1. UW-Platteville USDA grant will support dairy cattle grazing research

    UW-Platteville has been awarded a $300,000 grant from the U.S. Department of Agriculture’s National Institute of Food and Agriculture. The three-year grant is part of the Capacity Building Grants for Non-Land Grant Colleges of Agriculture Program. The funding will support the construction of infrastructure necessary to conduct research on grazing-based dairy production systems at Pioneer

  2. UW-River Falls student innovator helps paraplegic horseback riders

    UW-River Falls student innovator Shanna Burris helps paraplegic horseback riders

    WiSys Innovator and UW-River Falls student Shanna Burris set out to make horseback riding more accessible, specifically for paraplegic riders. The McNair Scholar and equine management major created a hoist that can lift a saddle onto a horse, an obstacle she learned has not been addressed through a survey of paraplegic riders. WiSys accepted Burris’

  3. UW-La Crosse: Campus reduces energy consumption, saves money, receives worldwide award

    Centennial Hall is one of several buildings at UW-La Crosse that was built to green building certification standards, Leadership in Energy & Environmental Design. UWL’s commitment to green building design and energy efficient updates across campus have resulted in lower energy use and budget savings.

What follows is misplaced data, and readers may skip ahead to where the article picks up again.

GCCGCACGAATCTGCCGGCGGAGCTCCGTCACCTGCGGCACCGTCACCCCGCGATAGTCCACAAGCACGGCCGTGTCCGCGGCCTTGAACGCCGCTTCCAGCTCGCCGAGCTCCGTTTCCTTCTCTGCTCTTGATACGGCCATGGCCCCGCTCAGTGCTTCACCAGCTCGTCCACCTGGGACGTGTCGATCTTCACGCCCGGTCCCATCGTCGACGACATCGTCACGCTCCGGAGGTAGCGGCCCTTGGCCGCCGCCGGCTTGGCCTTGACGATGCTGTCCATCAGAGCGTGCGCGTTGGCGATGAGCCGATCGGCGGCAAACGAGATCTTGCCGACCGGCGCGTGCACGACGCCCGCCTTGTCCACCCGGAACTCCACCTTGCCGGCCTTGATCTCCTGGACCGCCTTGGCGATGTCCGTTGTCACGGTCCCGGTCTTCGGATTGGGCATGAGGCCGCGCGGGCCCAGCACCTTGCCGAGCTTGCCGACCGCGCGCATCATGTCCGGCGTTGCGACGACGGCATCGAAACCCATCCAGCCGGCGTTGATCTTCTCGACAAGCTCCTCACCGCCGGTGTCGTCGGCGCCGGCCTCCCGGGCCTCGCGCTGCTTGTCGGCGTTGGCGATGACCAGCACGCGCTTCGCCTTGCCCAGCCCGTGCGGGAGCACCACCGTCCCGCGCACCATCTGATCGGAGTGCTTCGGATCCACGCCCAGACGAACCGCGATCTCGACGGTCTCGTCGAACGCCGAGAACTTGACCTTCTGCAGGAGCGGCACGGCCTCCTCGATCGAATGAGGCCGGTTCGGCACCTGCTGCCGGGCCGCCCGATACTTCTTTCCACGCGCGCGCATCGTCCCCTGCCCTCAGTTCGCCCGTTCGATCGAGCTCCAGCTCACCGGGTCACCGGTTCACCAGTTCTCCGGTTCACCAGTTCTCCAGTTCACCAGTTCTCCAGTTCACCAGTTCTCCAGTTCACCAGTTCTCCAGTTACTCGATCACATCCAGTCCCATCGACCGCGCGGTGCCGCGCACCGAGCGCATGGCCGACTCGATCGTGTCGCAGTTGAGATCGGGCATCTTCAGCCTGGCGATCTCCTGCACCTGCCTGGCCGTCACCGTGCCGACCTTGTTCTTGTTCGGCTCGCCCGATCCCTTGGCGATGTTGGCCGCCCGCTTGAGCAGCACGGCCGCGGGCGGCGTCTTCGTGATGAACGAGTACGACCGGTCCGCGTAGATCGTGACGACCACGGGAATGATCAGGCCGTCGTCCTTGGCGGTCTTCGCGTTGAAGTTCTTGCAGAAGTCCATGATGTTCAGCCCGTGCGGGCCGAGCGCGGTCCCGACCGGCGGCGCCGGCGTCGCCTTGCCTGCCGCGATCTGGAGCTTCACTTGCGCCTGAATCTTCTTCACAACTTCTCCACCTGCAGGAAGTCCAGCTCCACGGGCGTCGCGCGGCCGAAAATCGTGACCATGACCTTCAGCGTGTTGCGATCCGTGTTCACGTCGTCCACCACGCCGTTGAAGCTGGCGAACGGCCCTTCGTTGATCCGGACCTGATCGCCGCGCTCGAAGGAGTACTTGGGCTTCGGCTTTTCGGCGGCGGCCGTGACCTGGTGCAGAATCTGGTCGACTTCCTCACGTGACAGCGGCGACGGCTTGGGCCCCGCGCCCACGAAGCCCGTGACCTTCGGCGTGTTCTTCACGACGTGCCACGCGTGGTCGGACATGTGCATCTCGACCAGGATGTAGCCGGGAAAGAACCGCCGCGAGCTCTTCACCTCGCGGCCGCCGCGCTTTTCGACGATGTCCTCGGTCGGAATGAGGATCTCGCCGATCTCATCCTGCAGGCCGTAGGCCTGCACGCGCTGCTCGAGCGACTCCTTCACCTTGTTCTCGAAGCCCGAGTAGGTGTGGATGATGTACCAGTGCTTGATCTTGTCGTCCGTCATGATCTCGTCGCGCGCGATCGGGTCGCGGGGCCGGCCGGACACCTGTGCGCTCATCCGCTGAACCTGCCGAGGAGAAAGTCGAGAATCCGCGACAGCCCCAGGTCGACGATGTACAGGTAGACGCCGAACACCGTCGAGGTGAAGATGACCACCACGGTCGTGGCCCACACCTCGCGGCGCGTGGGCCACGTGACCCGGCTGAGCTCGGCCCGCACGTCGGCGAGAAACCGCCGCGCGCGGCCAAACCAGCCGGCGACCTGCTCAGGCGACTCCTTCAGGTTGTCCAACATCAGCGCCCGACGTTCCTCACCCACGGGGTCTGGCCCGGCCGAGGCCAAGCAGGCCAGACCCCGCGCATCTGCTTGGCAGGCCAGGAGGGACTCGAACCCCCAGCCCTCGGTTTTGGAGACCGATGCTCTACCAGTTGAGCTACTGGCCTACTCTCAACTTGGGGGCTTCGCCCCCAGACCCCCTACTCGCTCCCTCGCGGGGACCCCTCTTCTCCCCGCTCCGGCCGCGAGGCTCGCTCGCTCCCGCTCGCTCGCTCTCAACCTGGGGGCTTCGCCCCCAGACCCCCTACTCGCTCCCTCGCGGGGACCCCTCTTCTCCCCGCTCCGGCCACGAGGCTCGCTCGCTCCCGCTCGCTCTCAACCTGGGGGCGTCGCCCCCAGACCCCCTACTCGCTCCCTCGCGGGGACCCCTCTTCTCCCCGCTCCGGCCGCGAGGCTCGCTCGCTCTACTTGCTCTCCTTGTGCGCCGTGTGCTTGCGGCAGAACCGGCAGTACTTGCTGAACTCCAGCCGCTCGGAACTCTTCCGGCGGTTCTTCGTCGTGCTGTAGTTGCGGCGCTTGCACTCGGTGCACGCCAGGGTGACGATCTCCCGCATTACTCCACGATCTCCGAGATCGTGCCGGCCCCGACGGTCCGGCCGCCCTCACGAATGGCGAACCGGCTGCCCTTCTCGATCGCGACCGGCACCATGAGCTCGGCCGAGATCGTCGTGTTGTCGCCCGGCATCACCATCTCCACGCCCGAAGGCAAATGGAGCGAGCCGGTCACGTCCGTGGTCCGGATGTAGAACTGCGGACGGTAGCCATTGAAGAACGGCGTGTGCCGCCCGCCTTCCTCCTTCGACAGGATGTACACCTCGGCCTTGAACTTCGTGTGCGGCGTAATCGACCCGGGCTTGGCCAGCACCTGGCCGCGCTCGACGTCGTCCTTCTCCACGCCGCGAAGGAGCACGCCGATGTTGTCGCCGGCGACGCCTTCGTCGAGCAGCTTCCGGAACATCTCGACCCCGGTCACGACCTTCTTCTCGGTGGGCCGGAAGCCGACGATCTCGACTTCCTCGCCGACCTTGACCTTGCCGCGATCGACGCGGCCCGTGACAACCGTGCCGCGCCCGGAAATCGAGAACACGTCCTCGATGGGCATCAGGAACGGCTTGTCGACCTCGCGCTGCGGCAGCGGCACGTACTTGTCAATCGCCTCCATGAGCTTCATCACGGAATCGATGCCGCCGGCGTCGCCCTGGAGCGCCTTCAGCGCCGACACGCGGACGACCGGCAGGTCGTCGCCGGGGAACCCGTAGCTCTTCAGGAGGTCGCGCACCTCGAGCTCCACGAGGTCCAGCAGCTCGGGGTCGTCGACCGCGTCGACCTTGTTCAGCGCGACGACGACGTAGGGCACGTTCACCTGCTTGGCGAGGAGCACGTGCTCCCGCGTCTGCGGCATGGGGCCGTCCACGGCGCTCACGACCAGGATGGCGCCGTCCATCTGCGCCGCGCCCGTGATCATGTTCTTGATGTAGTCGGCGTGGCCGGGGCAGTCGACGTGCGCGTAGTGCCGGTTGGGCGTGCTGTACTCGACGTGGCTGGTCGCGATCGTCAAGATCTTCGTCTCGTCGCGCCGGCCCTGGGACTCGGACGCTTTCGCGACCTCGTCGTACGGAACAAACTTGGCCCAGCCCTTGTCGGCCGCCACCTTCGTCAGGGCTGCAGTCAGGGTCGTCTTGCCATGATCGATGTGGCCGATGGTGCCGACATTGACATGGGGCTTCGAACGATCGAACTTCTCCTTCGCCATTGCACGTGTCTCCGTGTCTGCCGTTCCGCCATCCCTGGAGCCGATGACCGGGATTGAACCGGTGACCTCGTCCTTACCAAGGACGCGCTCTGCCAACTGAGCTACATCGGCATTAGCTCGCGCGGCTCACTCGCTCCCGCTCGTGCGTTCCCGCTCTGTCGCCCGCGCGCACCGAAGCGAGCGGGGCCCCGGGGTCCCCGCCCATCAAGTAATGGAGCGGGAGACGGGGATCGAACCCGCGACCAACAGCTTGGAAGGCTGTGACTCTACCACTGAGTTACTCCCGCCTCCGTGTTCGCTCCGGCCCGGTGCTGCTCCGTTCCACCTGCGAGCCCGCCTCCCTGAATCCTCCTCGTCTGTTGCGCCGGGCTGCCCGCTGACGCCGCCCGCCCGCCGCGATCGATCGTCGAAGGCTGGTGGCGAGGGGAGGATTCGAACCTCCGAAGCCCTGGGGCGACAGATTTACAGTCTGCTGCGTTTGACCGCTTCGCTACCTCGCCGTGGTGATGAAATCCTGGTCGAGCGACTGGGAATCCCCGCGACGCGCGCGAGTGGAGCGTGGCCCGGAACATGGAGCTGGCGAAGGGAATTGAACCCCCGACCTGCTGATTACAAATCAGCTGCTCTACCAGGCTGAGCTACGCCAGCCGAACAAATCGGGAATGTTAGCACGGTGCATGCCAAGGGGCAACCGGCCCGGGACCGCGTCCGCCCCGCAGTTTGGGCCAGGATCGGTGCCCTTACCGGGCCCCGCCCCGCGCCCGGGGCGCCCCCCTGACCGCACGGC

UW-La Crosse’s energy consumption in 2015 was 12.7 percent lower than a decade ago. That’s according to a Wisconsin Department of Administration report that summarizes annual energy use in all state facilities. The report sets fiscal year 2005 as a baseline and makes adjustments for weather and total campus square footage. Because of UWL’s dedication

  4. Research buzz: UW-Stout professor, students identify bacterium that may kill honey bees

    Jim Burritt, associate professor of biology, is photographed Tuesday, July 7, 2015 in a biotechnology lab in Jarvis Hall, while working with students and lab assistants on his two-year bee study project, "Honey Bee Hemocyte Profiling by Flow Cytometry". Burritt is trying to help figure out the problem known as hive winter kill, which is threatening the honeybee industry and possibly even the species itself. (UW-Stout photo by Brett T. Roseman)

    Menomonie, Wis. — A University of Wisconsin-Stout biology professor and his students may have made an important discovery in the effort to determine why honey bee hives are dying out during the winters in the Upper Midwest. Biology Professor Jim Burritt and his students have published research about a new strain of the bacterium called